South Africa is generally considered the leader on the African continent, but not always for the right reasons. While it is deliberated that SA is Africa’s economic and industrial powerhouse, it has come with a price – South Africa is by far the worst polluter and GHG (greenhouse gas) emitter on the continent.
Global climate change is possibly the greatest environmental challenge facing the world this century. But ‘global warming’ is really about the serious disruptions of the world’s weather and climate patterns including impacts on rainfall, extreme weather events and sea level rise, rather than just the temperature increase which may be considered moderate compared to other more severe effects.
It is largely regarded (and warned) that the developing world, especially Africa, will be hardest hit by the impacts of climate change and the most restrained in its ability to respond. While new policies will look to change the ‘set-in-stone’ ways of SA’s current energy-intensive, high-carbon polluting economy , time for positive change may have already slipped away in front of us.
the stark reality
Paul Horsman, campaign director for the Global Campaign for Climate Action commented earlier this week that “the reality of climate change is stark and the failure of politics to deliver the necessary measures does not change the science that calls for urgent measures. Delay only makes the science worse. We have already exceeded the atmospheric concentration of GHG that science considers the limit, beyond which we will experience extremely dangerous climate change.”
The World Wildlife Fund also suggested that Durban is “the last real opportunity for countries to provide certainty on a future climate regime. COP17 will be the tipping point in the UN negotiation process…”
Without the legally-binding GHG regulations of the Kyoto Protocol, the world could be in for a bumpy and scary ride in the next few decades. If emissions continue on the current course and are left largely unchecked, the true force of our changing climate may become very evident around the world.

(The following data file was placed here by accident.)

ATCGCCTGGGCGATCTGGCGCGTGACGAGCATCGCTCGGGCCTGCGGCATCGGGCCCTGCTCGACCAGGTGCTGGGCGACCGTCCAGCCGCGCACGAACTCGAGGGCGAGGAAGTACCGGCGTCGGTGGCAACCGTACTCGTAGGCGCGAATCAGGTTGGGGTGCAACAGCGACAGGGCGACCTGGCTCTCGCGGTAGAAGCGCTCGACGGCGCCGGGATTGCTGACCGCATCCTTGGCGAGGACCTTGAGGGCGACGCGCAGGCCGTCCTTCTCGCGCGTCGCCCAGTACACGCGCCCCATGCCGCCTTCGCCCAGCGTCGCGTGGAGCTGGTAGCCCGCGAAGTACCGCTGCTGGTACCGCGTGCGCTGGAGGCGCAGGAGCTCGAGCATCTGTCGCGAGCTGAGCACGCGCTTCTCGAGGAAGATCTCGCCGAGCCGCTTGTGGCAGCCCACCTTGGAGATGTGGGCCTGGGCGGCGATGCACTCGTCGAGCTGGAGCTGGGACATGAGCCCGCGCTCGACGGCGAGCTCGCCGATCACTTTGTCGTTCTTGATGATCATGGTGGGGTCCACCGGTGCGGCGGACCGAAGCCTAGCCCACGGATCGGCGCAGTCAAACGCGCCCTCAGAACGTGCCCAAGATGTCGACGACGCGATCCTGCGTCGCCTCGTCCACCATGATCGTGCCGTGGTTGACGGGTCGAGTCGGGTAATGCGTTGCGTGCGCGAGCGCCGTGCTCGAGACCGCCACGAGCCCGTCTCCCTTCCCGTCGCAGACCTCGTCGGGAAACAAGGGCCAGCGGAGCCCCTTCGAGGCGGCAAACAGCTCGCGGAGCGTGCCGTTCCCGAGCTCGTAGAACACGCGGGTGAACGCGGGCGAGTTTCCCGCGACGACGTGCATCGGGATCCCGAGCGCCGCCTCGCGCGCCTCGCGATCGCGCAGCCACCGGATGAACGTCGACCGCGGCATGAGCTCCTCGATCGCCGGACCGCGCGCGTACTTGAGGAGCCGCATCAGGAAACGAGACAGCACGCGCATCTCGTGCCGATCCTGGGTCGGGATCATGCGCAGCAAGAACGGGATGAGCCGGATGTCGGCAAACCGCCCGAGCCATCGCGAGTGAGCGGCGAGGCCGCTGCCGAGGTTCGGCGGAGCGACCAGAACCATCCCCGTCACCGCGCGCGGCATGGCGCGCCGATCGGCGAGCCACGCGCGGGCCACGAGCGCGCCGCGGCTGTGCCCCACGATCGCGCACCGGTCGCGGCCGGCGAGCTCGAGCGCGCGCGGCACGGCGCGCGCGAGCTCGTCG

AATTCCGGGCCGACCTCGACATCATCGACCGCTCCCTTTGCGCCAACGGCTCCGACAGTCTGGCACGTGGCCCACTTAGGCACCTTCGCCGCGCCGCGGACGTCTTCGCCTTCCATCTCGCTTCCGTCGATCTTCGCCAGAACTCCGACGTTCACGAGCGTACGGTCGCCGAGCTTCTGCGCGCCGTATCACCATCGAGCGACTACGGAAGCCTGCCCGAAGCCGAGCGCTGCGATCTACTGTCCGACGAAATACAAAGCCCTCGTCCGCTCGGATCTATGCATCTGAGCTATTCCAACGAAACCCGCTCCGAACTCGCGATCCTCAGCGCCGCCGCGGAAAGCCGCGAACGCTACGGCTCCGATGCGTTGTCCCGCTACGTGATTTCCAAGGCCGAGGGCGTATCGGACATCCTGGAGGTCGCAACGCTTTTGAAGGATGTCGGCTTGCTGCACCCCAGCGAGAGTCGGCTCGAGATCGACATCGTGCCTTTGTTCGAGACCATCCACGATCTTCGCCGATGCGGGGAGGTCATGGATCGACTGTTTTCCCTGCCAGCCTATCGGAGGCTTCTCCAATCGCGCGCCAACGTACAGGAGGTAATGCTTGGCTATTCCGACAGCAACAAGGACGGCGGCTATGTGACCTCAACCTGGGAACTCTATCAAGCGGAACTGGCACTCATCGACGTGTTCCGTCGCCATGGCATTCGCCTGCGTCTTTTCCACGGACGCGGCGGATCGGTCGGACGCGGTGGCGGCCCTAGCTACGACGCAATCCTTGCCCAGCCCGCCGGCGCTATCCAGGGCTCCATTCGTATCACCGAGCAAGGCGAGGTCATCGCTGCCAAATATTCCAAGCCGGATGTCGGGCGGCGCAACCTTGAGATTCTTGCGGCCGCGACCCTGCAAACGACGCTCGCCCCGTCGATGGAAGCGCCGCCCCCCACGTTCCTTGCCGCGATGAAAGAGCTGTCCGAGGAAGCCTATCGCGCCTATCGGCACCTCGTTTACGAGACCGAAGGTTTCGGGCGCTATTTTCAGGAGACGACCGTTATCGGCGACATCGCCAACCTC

South Africa is likely to experience severe weather that could include flooding, storms, droughts and even tornadoes. Along with possible sea-level and temperature rise, natural disasters will become more frequent and erratic. The variability and frequency of these events will also increase, making disaster risk management a national nightmare.
Owing to our current climate, South Africa will generally become even more dry in the west and wetter in the east. High rainfall areas in the east will experience harsh floods and storms while the west will become prone to extreme drought events.
Our rich and diverse biodiversity is expected to take a pounding with high levels of extinction predicted. This may be most evident in climate specific biomes such the grasslands, succulent Karoo and Fynbos regions. These areas may face a large die-off of many unique and endemic species. The possible knock-on effects in these regions are not yet known, but are unlikely to be good.
fynbos to disappear?
Our agriculture, vital to the South African economy, is undoubtedly going to take strain. Summer-rainfall maize production areas and winter-rainfall cereal production areas will come under stress and suffer dramatically while farmland will become vulnerable to bush encroachment, reducing grazing land. Alien plant species will have greater reach, spreading further and depleting water resources. Their ‘easy take-over’ will diminish biodiversity and fertile lands.
The expected global temperature increases will only further problems in South Africa and are likely to be the main cause of more erratic climatic conditions. Besides the sea-level rise, the coastal regions of SA could warm by 2 degrees C, by 2050, and by 3 or 4 degrees C by 2100. Interior conditions could be much worse, with an increase of 3 to 4 degrees C by 2050, and as much as 6 or 7 degrees C by 2100. For drier regions of the country this could spell disaster in the form of droughts, crop failure, desertification and complete land degradation.
wide-spread droughts and land degredation in the west?
By JimmySprout. Source